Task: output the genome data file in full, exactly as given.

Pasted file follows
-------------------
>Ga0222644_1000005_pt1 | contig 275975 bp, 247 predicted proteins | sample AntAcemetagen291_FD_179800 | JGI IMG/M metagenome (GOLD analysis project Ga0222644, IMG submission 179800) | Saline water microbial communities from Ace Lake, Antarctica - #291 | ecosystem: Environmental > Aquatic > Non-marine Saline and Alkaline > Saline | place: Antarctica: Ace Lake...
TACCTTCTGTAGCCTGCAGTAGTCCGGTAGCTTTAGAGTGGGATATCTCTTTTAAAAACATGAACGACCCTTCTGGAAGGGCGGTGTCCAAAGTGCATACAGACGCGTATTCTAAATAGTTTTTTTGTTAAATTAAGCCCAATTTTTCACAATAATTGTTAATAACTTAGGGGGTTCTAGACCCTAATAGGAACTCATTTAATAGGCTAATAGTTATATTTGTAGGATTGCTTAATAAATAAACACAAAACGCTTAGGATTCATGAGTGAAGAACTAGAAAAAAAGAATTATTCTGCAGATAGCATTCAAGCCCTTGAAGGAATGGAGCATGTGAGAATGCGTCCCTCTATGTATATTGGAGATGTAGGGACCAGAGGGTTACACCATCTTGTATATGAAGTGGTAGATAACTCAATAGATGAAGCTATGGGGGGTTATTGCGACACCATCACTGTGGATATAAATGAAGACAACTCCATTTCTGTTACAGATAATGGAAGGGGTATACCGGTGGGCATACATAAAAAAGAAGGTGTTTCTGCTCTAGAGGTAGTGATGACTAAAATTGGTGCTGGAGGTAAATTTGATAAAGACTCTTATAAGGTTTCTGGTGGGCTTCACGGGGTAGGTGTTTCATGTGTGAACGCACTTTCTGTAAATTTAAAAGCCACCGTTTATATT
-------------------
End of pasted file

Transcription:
>Ga0222644_1000005_pt1 | contig 275975 bp, 247 predicted proteins | sample AntAcemetagen291_FD_179800 | JGI IMG/M metagenome (GOLD analysis project Ga0222644, IMG submission 179800) | Saline water microbial communities from Ace Lake, Antarctica - #291 | ecosystem: Environmental > Aquatic > Non-marine Saline and Alkaline > Saline | place: Antarctica: Ace Lake...
TACCTTCTGTAGCCTGCAGTAGTCCGGTAGCTTTAGAGTGGGATATCTCTTTTAAAAACATGAACGACCCTTCTGGAAGGGCGGTGTCCAAAGTGCATACAGACGCGTATTCTAAATAGTTTTTTTGTTAAATTAAGCCCAATTTTTCACAATAATTGTTAATAACTTAGGGGGTTCTAGACCCTAATAGGAACTCATTTAATAGGCTAATAGTTATATTTGTAGGATTGCTTAATAAATAAACACAAAACGCTTAGGATTCATGAGTGAAGAACTAGAAAAAAAGAATTATTCTGCAGATAGCATTCAAGCCCTTGAAGGAATGGAGCATGTGAGAATGCGTCCCTCTATGTATATTGGAGATGTAGGGACCAGAGGGTTACACCATCTTGTATATGAAGTGGTAGATAACTCAATAGATGAAGCTATGGGGGGTTATTGCGACACCATCACTGTGGATATAAATGAAGACAACTCCATTTCTGTTACAGATAATGGAAGGGGTATACCGGTGGGCATACATAAAAAAGAAGGTGTTTCTGCTCTAGAGGTAGTGATGACTAAAATTGGTGCTGGAGGTAAATTTGATAAAGACTCTTATAAGGTTTCTGGTGGGCTTCACGGGGTAGGTGTTTCATGTGTGAACGCACTTTCTGTAAATTTAAAAGCCACCGTTTATATT